Last night I was so keen to get home I tried to run the whole way (but only managed a 50:50 ratio of running to walking); as a result I got home in a record-breaking (for me) 45 minutes and then promptly had to sit down to recover. TA and I pottered around the kitchen – roasting a chicken, veggies and washing spinach – while we waited for the bedroom design chap to turn up. To cut a long, dull story short we didn’t think much of the chap, he was patronising and repetitive, or his wares, which weren’t as flexible or customisable as we had hoped. We discussed the bedroom at length while eating our chicken (beautifully roasted, even if I do say so myself).
“Honestly, if we ignore practicalities and cost, my heart is set on real, solid wood,” I said. “But I’ve been looking for solid wood fitted bedrooms and it seems they don’t exist – we’d have to hire a carpenter. Can you imagine the expense?”
I popped a Brussels sprout in my mouth (beautifully cooked – slightly charred outer layer, sweet and soft interior and pleasingly salty – even if I do say so myself) and we thought about the expense of homeownership, both still shell-shocked at the revelation that a merely adequate fitted bedroom could cost £3.5k.
TA and I discussed what we wanted in the bedroom – the importance of ensuring that the end result looks city-type sleek (we plan to rent the flat in a few years’ time), the need to maximise storage space, the fact that spend has to increase rental value (which is different than increasing sale value). TA and I discussed his bed – had he enjoyed building it, how long did it take to complete, what tools did it need, how much did the wood cost? And slowly, but inexorably, the conversation began to sidle up to considering a whole new level of DIY.
TA’s first step will be to create a 3D model of each room so that we can try out different design ideas, colours and so forth. Once that is done – hopefully before the New Year – we can begin planning our bedroom in earnest. And then the carpentry, and the fun, will begin!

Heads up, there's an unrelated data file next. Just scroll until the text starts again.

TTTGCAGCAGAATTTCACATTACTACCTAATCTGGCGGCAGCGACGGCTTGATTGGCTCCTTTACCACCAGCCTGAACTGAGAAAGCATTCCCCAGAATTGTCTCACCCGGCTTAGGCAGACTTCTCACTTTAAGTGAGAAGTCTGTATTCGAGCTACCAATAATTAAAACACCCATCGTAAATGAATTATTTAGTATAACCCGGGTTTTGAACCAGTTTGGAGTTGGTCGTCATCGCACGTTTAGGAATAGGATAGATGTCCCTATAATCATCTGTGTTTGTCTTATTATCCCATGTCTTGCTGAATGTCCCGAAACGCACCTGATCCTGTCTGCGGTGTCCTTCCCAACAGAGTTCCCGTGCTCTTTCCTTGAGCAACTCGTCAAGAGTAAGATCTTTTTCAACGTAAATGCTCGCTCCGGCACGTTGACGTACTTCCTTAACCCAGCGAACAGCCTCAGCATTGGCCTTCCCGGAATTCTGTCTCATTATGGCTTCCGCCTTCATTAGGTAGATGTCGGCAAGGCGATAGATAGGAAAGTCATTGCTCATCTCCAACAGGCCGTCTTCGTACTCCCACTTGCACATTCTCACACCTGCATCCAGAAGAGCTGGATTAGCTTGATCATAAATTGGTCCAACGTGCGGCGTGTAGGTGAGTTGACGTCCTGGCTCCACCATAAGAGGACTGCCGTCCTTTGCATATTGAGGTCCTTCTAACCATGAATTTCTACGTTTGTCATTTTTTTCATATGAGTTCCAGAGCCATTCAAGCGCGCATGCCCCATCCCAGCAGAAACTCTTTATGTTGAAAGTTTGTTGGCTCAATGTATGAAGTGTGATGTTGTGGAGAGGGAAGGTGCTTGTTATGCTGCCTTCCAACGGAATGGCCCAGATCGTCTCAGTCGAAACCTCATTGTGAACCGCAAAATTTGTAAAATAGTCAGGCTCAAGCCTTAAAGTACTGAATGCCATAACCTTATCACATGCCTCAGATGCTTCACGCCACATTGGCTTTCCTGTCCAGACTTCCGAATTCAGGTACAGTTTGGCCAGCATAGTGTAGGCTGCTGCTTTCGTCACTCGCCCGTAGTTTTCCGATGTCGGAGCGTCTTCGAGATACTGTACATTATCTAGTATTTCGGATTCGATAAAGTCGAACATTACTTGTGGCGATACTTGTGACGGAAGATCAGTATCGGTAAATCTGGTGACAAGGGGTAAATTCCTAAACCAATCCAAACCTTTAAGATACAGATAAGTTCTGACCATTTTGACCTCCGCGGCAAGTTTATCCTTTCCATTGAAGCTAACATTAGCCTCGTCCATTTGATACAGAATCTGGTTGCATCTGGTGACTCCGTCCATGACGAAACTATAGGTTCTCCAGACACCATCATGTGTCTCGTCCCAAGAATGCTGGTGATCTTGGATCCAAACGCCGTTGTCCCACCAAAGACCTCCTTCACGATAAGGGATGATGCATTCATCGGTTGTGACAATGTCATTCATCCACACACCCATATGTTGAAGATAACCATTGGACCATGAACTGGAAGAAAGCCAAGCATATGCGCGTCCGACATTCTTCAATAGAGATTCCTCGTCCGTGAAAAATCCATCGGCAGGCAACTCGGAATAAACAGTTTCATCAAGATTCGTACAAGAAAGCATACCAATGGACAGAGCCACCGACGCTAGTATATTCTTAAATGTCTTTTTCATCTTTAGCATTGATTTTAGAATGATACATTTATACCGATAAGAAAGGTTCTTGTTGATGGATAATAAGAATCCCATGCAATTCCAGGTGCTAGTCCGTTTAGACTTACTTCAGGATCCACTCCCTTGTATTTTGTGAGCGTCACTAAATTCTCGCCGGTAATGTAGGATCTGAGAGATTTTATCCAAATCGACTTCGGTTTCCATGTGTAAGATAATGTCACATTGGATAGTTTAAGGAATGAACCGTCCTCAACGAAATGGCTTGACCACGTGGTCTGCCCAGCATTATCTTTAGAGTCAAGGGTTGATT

Wednesday, December 07, 2005

home sweet spinach
I cannot begin to describe to you how happy I am with the sett. I spent the first few days just trying to absorb the knowledge that this is our home, ours not a landlord's and not shared with anyone. Having finally got everything to an adequate level of sorted outness, I curled up on the (temporary) sofa on Sunday and just breathed it all in before reading a book and enjoying the space. It's the simplest things that make me realise now how crabbed our existence at the palais had become, how fearful I was of stepping outside our bedroom door and entering the perfect storm of theatrics. I find myself reluctant to leave the cocoon. I find myself cleaning just for the pleasure of making the most of each room.
TA is most excited about the loft, which is ripe for a half-conversion (leasehold gubbins prevents us from ever being able to fully convert the loft); while I am both thrilled and overwhelmed at the prospect of gradually transforming each room until we have a beautiful apartment. Our bedroom is my highest priority, since it is tiny, cramped and lacks storage space. An advisor from a fitted bedroom manufacturer is coming round tonight to draw up plans and give us a cost estimate. It all feels unreal.
The vendor left all the furniture in situ (hence the temp sofa, which sure beats having a temp housemate), having taken our pick of this bounty we have arranged for the estate agent to dispose of the unwanted items soon and scheduled to collect the inheritance furniture in January.